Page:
Rise and Fall

Monday, December 27, 2010

By: Jefferson Cruz
email: jeff.scribbles@gmail.com
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In Queen of the Damned, Anne Rice’s third book in her Vampire Chronicles, Akasha awakes from her 6,000 years of slumber to save humanity by annihilating the cause of all chaos and misery – males. But before she carries out this carnage, she has to capture the vampire Lestat whose rock music awoke her from millennia of sleep. Together, the consort and the queen flew around the globe and used women as killing machines. To execute her plan to rule the world, Akasha, the mother of all vampires, has to obliterate her offspring who dispute her megalomania. With this, the battle between Akasha and her ultimate nemeses – the red haired twin witches Maharet and Mekare – comes to a heart-racing end.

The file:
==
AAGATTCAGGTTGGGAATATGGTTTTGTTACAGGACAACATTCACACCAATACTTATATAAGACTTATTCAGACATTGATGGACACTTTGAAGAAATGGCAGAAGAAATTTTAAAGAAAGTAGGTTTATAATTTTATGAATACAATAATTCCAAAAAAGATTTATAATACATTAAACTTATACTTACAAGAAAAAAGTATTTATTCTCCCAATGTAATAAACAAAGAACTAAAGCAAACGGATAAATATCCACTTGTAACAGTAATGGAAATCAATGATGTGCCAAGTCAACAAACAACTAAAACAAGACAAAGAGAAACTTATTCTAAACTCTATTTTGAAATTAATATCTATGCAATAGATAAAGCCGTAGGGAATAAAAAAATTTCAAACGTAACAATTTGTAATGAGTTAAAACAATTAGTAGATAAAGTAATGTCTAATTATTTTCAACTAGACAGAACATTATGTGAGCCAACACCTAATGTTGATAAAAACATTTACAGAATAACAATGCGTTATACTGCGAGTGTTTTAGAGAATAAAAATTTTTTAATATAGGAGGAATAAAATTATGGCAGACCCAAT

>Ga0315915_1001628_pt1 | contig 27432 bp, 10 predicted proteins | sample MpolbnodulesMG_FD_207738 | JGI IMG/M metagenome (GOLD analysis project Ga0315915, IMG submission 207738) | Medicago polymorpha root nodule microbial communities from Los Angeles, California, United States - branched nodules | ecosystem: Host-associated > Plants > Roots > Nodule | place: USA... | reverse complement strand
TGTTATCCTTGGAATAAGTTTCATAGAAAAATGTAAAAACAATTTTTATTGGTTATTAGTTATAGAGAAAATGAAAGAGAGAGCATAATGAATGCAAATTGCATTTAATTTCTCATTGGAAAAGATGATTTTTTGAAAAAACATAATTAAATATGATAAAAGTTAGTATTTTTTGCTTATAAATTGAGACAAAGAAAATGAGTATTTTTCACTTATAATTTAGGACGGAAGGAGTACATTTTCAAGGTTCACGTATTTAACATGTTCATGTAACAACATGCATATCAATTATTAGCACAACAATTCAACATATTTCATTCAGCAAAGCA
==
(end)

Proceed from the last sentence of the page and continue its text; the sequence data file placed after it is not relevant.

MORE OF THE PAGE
Although Queen of the Damned is a mélange of stories before and after Akasha has risen from deep sleep, the characters become part of the chain in the final chapters revealing their history and what could destroy them all.


An atheist when she wrote this novel, Rice richly interspersed the plot with the occult, history, philosophy, and eroticism with the absence of sex. She had created powerful vampires that can set off Stephenie Meyer’s Edward Cullen to burst into flames with just a lift of an eyebrow.

Released in 1988, the novel brings the readers to places like the 18th century Paris, the pre-pyramid Egypt, The Himalayas, and the present day Miami. Rice’s writing is sensual, mesmerizing, and lyrical. And glorious is the word that sums it all.

Published in Zee Lifestyle December-January 2011

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